OAN Geraldyn Berry
11:35 AM – Friday, May 9, 2023
The National Institutes of Health (NIH) has restored the bat research grant three years after former President Donald Trump put pressure on the organization to halt the funding to a U.S. team researching bat CORONAVIRUS with collaborators in Wuhan, China.
The previous award, which provided $576,000 per year to the EcoHealth Alliance, a nonprofit research group in New York City, has been scaled back to a new, four-year grant. The 2014 grant had included a sub-award to the Wuhan Institute of Virology (WIV) and included support for contentious studies that combined components of several bat viruses associated with severe acute respiratory syndrome (SARS), which caused a widespread outbreak in 2002–2004.
It is reported that the research had not been included in the current grant, and EcoHealth must adhere to stringent new accounting regulations after receiving criticism from government auditors for its bookkeeping procedures.
Nobel Prize winner Richard Roberts of New England Biolabs, who in May 2020 had helped organize a letter from 77 Nobel laureates protesting the grant’s suspension, said that “It is long overdue.”
“Unfortunately, the original cancellation reflects the ongoing partisan politics where first Trump and now many Republicans are attacking science unfairly,” Roberts said.
The most closely studied grant in the organization’s history was R01AI110964, which the NIH extended in 2019 with a subaward to WIV totaling approximately $600,000 over eight years. In April 2020, Trump demanded its termination in response the then-theory which was gaining momentum that a lab leak at WIV had caused the COVID-19 epidemic.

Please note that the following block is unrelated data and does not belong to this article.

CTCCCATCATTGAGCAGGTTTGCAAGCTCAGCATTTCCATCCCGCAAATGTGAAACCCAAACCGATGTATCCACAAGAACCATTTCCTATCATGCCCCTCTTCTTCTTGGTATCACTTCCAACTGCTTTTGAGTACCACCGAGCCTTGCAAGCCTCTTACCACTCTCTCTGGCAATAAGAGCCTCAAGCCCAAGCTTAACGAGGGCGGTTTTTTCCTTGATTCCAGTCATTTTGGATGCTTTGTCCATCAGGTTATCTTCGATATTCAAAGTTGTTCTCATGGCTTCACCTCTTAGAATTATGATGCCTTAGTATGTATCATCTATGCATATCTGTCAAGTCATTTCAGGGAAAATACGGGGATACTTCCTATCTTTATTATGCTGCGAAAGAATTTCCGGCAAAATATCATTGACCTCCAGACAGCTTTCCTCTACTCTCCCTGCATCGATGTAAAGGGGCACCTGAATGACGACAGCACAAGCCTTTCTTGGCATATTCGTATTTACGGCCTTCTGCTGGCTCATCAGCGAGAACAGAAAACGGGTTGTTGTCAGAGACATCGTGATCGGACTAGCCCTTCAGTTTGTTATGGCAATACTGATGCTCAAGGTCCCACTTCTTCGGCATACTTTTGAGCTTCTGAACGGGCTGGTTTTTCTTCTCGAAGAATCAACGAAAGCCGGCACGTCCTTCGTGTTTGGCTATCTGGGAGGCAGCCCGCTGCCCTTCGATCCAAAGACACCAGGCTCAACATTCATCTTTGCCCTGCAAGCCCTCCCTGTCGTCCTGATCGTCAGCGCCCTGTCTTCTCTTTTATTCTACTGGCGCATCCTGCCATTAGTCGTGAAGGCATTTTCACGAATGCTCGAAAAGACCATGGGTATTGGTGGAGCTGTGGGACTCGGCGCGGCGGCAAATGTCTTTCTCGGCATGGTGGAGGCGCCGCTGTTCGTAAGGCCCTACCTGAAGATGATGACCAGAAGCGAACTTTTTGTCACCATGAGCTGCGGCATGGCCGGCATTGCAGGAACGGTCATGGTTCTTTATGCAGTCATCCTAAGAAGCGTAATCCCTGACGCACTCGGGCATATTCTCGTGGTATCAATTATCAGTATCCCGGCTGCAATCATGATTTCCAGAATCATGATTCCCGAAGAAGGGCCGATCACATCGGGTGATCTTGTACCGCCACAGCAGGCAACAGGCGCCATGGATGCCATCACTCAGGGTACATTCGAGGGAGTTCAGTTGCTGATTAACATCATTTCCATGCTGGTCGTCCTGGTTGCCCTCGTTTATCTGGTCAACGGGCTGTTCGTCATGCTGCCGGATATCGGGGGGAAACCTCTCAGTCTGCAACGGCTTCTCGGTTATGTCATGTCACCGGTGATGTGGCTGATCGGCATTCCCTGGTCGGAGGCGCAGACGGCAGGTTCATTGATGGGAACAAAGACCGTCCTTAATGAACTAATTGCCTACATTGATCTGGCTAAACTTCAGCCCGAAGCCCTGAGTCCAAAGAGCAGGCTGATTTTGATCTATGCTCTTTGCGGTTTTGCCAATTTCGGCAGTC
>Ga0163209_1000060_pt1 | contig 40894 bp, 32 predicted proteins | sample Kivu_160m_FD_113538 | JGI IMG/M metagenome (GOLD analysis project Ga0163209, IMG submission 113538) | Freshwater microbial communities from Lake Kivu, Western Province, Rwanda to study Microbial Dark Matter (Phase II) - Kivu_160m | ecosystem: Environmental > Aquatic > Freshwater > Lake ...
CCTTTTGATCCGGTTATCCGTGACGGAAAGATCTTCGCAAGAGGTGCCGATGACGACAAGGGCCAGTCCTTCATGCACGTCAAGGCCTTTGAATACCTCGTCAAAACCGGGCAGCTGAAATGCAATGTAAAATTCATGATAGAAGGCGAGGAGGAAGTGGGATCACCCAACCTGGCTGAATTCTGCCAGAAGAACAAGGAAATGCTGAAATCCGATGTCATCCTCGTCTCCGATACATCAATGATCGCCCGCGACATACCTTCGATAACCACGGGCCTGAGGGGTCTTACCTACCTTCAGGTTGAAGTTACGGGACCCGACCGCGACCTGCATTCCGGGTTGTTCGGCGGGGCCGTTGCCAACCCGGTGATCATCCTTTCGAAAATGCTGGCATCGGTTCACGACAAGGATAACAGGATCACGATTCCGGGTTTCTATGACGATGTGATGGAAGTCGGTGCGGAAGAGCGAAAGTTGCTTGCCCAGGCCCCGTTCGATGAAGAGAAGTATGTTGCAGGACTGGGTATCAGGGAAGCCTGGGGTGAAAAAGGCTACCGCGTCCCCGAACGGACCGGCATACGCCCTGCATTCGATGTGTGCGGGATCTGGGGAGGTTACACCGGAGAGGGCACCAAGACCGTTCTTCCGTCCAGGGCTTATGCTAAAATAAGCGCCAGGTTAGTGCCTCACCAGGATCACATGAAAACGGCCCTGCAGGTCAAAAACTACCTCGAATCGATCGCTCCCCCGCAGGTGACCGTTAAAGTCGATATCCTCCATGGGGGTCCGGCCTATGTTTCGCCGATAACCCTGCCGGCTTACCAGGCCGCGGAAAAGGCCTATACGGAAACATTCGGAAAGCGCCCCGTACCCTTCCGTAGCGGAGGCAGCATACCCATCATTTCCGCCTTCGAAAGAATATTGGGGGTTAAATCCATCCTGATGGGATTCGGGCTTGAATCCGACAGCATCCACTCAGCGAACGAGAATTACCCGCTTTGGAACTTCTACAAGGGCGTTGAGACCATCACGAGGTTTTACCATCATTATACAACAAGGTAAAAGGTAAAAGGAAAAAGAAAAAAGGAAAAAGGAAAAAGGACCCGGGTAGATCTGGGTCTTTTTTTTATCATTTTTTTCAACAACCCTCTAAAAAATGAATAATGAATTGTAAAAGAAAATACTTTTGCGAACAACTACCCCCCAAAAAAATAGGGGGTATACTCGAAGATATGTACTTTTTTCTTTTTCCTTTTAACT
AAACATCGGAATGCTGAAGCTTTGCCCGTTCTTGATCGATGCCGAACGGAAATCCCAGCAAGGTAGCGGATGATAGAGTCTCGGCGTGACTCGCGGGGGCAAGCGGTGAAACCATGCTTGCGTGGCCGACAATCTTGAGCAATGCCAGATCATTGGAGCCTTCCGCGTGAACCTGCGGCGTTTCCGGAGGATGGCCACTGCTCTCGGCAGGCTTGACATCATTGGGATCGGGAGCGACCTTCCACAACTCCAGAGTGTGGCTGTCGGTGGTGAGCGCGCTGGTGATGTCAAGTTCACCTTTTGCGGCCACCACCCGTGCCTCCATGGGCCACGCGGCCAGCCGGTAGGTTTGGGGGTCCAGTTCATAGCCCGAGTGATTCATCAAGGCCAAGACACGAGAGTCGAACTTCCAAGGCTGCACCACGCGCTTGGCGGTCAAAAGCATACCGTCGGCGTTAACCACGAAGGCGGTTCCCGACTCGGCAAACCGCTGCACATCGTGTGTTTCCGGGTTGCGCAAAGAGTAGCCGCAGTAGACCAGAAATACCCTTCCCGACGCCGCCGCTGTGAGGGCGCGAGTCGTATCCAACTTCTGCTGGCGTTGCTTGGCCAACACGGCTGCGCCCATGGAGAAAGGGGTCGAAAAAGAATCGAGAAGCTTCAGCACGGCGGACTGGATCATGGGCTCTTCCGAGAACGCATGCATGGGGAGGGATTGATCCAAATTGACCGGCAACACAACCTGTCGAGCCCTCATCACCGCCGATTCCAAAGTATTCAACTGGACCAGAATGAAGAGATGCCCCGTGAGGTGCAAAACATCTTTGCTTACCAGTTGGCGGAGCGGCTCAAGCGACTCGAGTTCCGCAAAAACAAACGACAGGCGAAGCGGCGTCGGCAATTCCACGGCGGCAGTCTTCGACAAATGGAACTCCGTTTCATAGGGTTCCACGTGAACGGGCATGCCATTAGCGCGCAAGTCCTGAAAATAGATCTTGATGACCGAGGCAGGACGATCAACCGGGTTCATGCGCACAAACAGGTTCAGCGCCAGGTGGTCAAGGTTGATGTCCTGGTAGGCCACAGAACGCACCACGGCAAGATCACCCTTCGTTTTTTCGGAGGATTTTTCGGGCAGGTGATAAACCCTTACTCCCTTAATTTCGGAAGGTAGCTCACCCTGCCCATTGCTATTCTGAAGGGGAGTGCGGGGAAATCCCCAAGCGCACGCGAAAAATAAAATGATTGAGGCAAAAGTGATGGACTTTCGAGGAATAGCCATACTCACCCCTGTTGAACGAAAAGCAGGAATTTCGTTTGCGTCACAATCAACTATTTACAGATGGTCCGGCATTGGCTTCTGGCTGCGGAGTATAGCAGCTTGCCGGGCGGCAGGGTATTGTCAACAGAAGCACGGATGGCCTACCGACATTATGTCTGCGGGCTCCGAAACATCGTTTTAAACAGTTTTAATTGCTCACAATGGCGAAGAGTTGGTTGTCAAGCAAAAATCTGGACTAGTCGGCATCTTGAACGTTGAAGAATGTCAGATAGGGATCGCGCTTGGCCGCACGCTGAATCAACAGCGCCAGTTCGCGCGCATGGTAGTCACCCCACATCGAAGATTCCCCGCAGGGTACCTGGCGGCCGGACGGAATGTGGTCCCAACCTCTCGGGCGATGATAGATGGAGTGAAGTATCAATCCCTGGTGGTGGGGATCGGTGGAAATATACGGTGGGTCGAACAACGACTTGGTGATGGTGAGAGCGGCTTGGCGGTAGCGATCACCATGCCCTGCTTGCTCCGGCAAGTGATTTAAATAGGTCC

Concerns were later raised about the project’s tests, which were carried out at virologist Shi Zhengli’s lab at WIV and involved attaching the spike protein of distinct wild bat CORONAVIRUS to a different viral “backbone” in order to assess the infections’ capacity to infect human airway cells.
Many Republicans in Congress as well as other critics have said that this study qualified as risky “gain-of-function” (GOF) research that amplifies the threat of possible pandemic viruses, and that it should have been subjected to a special evaluation.
The National Institute of Allergy and Infectious Diseases and its then-director Anthony Fauci answered that the experiment did not meet the risky GOF criterion put forward by the NIH since the bat viruses were not known to infect humans and WIV had no aim of making them more hazardous.
According to NIH, the WIV chimeras were only remotely linked to SARS-CoV-2.
Virologists say that this kind of study is crucial for creating treatments and vaccines against newly emerging diseases as well as for determining the likelihood that a pathogen would cause a pandemic. The NIH and HHS are developing guidelines that will presumably tighten regulation of this type of research in the U.S.
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